Ambassador Enrique Manalo, the Philippines’ permanent representative to the United Nations, was elected as one of the vice presidents for the 76th UNGA. Manalo briefly served as secretary of the Philippine Department of Foreign Affairs in 2017.
The Philippines joins Bangladesh, Kuwait, and Laos as VPs representing the Asia-Pacific Group’s 54 member-states.
Foreign Minister Abdulla Shahid of Maldives is the president of the 76th UNGA.
PH must show commitment to its climate pledge
Duterte’s address before the UNGA would also be a good opportunity for the Philippines to demonstrate its commitment to cut down its greenhouse gas emissions (GHG) by 75% from 2020 to 2030.
After years of deriding the historic Paris climate change agreement, Duterte had finally submitted to the UN its climate commitment in April 2021.
This makes the Philippines one of the last countries party to the 2015 Paris climate change agreement to submit their first Nationally Determined Contribution to the UN Framework Convention on Climate Change.
But while the Philippines vows to reduce GHG emissions by 75%, only 2.71% of this is an unconditional target, meaning the government commits to make this reduction using its own resources, with or without external aid.
The remaining 72.29% reduction would only be met if the Philippines is provided assistance from the international community.
In his December 2020 speech before the UN, Duterte said rich countries should lead in drastically reducing carbon missions and they must step up efforts to curb global warming.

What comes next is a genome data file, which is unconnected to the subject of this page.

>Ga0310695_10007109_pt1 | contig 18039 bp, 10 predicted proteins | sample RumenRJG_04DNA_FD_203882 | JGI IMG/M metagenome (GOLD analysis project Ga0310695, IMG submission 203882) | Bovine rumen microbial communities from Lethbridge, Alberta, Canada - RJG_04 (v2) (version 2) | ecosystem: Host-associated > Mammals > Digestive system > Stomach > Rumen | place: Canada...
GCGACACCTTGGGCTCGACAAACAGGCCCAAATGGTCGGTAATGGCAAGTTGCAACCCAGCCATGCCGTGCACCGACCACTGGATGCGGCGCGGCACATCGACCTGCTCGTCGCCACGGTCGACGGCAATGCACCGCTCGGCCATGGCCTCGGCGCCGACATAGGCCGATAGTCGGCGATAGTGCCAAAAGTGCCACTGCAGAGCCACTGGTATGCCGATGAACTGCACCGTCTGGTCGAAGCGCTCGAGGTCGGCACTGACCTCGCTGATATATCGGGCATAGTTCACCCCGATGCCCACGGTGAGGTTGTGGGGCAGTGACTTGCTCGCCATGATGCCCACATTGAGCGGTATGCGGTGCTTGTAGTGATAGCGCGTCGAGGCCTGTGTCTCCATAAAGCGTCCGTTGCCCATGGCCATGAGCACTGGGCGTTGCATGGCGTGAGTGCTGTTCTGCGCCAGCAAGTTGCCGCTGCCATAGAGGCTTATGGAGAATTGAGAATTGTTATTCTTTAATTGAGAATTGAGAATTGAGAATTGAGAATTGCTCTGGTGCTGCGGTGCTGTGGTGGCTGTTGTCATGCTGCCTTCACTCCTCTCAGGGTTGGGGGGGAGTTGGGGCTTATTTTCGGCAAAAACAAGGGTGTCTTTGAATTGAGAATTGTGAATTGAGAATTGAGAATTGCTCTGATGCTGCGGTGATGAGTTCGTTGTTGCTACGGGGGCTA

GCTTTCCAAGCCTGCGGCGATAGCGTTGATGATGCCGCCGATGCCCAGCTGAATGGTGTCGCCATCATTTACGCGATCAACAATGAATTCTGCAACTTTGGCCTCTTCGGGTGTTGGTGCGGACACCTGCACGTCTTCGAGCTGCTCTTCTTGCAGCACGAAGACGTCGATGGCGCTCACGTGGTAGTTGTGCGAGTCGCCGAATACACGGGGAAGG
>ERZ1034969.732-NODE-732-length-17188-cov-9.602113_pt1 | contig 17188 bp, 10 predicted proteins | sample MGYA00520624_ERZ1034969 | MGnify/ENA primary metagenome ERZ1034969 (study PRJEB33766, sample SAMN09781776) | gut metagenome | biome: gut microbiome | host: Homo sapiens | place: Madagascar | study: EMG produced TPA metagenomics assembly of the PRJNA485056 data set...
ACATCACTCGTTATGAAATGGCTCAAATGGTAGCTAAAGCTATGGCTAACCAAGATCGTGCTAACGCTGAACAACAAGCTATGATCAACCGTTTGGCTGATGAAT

“Developed countries must lead in deep and drastic cuts in carbon emissions. They must act now, or it would be too late. Or if I may say addedly, it is too late,” said Duterte.
K-pop sensation BTS to speak, perform before world leaders
Filipino ARMYs will be in for a treat as South Korea’s BTS will be attending the UNGA for the third time.
South Korea’s President Moon Jae-in earlier appointed BTS as “Special Presidential Envoy for Future Generations and Culture.”
As celebrity diplomats, BTS members will be delivering remarks to call out racism and hate speech during the Sustainable Development Goals (SDG) Moment event at 8 pm on Monday, September 20, Manila time.
They are also expected to perform before world leaders gathered in the UN.
The UN has also appointed wildly popular K-pop girl group BLACKPINK among its new SDG advocates, to join the likes of Nobel Peace Laureate Kailash Satyarthi, STEM activist Chica Rosadita, and Microsoft president Brad Smith. – Rappler.com
Rappler multimedia journalist Mara Cepeda is a 2021 fellow of the Reham Al-Farra Memorial Journalism Fellowship. She will be virtually covering the 76th United Nations General Assembly, foreign policy, and diplomacy during the program.